Donnie Alexander really did think his opportunity to play at LSU had passed.

He thought it was gone when his first career start — at Syracuse his sophomore season in 2015 — lasted just three plays.

After that game, he sat slumped over in the Carrier Dome’s visiting locker room, frustration brewing inside of him, his mouth shut and his demeanor normal, as not to expose his feelings to teammates and coaches.

“That was probably one of the moments where I was like, ‘Dang. I had my chance,’ ” Alexander said earlier this spring. “It was so quick, and I didn’t really get to do as much as I thought I was going to be able to do.

“I was pretty down about it,” he continued. “I’m not the type of person to sit there and complain and whine about the situation. I just tried to step up whenever my chance came.”

The greatest chance of his college career is here. It’s now. Not exactly right now, as he’s currently recovering from last week’s shoulder surgery. But it’s now, as in this year — his final one at LSU.

He knows this, too. Everyone does. It’s Donnie’s year. His time, they say. He can continue the tradition of first-year starting senior linebackers breaking out in their final season, then heading to the NFL draft. He hopes to follow Deion Jones (2015) and Duke Riley (2016), virtually unknown before they became some of the Southeastern Conference’s most productive players.

Jones and Riley combined for two starts before their senior seasons. Alexander has three, having filled in for an injured Kendell Beckwith in the final two games of last season.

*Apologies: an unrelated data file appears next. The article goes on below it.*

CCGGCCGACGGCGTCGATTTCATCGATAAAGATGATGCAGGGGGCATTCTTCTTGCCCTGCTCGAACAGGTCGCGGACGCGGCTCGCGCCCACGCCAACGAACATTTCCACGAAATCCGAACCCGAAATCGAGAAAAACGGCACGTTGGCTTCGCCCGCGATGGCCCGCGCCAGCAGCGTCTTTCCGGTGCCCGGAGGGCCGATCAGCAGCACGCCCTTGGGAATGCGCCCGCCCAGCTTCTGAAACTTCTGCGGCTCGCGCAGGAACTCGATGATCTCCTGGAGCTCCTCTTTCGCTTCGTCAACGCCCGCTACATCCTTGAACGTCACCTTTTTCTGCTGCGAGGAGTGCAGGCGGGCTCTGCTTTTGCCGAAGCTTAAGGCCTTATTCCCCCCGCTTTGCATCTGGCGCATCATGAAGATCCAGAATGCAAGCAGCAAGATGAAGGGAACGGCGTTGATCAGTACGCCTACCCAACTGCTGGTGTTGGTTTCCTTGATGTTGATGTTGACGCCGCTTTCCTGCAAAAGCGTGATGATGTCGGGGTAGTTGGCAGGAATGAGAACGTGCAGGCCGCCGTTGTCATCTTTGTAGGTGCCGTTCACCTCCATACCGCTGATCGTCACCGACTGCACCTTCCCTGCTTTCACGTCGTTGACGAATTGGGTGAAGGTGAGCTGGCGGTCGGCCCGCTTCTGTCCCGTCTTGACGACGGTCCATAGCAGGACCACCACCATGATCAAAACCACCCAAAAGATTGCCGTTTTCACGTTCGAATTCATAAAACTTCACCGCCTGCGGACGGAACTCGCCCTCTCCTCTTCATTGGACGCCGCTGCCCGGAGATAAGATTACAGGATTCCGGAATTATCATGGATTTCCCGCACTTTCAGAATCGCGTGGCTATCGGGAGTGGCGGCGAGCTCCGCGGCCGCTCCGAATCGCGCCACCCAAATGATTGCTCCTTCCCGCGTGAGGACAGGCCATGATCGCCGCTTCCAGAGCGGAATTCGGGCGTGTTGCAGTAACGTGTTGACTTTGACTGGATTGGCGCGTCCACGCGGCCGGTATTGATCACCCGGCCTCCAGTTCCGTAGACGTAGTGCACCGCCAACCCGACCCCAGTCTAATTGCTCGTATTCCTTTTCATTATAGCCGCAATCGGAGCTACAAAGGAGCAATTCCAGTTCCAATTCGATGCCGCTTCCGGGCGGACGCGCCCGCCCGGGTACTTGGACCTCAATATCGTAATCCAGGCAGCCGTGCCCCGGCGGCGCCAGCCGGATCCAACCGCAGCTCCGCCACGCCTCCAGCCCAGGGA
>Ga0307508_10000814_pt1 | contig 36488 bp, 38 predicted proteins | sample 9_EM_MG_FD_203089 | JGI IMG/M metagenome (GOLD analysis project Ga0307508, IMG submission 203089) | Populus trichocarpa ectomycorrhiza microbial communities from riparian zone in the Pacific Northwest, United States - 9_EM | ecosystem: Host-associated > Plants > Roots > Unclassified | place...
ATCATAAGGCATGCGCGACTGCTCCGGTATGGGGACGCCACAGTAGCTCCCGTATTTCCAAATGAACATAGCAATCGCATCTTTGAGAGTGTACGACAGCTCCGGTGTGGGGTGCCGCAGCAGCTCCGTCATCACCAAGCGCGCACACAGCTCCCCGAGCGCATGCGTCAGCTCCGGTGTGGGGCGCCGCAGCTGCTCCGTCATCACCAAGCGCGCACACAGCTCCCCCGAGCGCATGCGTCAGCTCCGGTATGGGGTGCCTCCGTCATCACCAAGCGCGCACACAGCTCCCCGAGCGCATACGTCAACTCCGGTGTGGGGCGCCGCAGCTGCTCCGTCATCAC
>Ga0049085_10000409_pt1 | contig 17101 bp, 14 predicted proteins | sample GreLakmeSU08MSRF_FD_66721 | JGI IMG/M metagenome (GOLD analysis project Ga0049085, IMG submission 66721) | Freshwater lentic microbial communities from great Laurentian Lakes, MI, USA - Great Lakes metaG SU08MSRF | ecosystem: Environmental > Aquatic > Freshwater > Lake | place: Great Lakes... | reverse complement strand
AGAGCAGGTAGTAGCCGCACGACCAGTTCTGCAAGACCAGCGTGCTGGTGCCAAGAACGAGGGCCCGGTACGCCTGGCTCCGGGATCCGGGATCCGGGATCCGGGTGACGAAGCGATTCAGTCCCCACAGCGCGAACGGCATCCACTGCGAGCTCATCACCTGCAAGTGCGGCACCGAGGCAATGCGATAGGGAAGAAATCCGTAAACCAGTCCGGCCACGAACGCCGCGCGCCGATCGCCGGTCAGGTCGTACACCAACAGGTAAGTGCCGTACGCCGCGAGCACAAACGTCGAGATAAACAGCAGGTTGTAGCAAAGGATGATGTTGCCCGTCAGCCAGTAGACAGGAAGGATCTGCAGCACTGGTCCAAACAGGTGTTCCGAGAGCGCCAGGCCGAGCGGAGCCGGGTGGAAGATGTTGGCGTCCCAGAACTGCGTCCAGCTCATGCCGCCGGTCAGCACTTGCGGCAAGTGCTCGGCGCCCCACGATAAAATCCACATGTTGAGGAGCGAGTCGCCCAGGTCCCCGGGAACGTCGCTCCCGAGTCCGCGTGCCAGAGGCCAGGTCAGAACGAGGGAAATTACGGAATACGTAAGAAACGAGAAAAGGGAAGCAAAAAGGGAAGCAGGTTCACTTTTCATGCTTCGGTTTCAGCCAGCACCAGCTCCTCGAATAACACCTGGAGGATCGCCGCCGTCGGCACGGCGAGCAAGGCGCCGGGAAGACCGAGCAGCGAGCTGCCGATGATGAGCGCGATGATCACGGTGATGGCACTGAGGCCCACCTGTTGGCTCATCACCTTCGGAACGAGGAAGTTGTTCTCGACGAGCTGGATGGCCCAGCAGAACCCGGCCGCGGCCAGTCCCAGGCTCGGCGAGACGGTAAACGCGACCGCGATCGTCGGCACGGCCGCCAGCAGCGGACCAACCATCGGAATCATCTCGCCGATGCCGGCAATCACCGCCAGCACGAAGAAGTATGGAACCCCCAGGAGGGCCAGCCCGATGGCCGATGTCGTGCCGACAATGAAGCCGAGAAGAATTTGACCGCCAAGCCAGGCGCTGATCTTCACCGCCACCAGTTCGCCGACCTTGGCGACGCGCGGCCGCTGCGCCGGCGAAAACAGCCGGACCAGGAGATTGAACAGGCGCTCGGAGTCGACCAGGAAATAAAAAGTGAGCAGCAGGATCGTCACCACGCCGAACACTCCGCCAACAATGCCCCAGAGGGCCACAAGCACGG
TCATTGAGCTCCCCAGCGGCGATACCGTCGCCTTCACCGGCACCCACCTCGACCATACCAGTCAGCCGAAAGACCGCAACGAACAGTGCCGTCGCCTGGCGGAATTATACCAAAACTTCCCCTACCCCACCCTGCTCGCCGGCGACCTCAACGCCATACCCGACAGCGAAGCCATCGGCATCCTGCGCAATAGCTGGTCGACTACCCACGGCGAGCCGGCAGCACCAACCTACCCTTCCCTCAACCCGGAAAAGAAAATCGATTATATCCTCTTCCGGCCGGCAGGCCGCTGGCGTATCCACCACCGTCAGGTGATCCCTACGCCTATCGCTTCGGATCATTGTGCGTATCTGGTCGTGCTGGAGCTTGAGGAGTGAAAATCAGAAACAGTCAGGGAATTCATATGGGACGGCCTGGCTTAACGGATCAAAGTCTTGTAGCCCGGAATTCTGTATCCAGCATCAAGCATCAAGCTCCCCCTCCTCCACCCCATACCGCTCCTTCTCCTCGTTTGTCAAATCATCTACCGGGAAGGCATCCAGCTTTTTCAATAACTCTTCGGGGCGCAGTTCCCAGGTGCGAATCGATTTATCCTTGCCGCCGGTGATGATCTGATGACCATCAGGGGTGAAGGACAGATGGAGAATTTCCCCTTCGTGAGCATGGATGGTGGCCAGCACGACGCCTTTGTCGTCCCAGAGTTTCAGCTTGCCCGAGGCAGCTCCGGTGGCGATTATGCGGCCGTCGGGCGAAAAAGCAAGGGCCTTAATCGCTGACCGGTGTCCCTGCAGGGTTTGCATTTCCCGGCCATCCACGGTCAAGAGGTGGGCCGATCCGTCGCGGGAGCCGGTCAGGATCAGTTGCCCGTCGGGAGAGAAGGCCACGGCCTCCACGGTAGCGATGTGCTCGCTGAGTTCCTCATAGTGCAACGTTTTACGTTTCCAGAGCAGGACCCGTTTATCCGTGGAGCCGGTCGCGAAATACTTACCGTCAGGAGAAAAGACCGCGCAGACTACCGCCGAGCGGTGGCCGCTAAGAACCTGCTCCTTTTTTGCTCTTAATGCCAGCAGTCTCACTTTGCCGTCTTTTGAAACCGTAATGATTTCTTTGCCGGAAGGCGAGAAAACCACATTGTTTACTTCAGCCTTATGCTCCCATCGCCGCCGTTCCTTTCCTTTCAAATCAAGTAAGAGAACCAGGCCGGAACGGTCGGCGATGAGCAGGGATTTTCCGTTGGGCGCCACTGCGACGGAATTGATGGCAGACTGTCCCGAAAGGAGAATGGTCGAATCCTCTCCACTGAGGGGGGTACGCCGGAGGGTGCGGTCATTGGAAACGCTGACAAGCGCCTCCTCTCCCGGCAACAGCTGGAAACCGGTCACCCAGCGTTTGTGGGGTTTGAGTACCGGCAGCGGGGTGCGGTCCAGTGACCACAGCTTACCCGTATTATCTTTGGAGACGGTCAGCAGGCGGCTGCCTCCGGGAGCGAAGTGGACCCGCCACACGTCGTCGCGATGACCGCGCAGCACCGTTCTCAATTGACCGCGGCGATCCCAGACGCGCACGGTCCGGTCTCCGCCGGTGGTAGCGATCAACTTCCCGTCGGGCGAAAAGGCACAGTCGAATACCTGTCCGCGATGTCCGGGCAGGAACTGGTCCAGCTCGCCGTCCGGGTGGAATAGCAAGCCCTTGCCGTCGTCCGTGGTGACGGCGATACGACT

In just a few months, Alexander went from reserve junior to the most experienced inside linebacker on LSU’s team, the senior leader who’s expected to serve as LSU’s man in the middle this fall at the Mack position. He never thought the day would come.

“There were a few tough moments in my career where I felt like I probably wouldn’t ever get my chance,” he said. “Now that it’s here, everything that happened before me, happened for a reason.”

You won’t see Alexander next Saturday during LSU’s spring game, as he continues recovery from surgery. Doctors surgically repaired a torn labrum in his right shoulder, an old high school injury he re-aggravated last season.

Surgery “went beautifully,” said Norman Randall, Alexander’s position coach at Edna Karr for three years. “He’s on track.”

Surgery for a torn labrum — the cup-shaped rim of cartilage reinforcing the ball-and-socket joint of the shoulder — is a somewhat speedy process. In fact, guard Will Clapp underwent a similar procedure in mid-January. He began practicing, in a limited role, 10 weeks later.

By the time preseason camp rolls around in August, Alexander expects to be healthy. He’ll be poised to take over for Beckwith and play alongside fellow new starter Devin White — both of them leading a young position group that will include signees Tyler Taylor and Jacob Phillips, arguably the best signee duo of inside linebackers in 2017.

Alexander hopes, by August, that he’ll weigh 227 pounds — about 10 pounds heavier than he was while participating in the first 12 spring practices. The New Orleans native played at 215 last season and knows he must bulk up to be a middle linebacker in the nation’s most physical conference.

Gaining weight, though, is not so easy for such an active 21-year-old.

He recently received a meal plan from LSU’s nutritionist.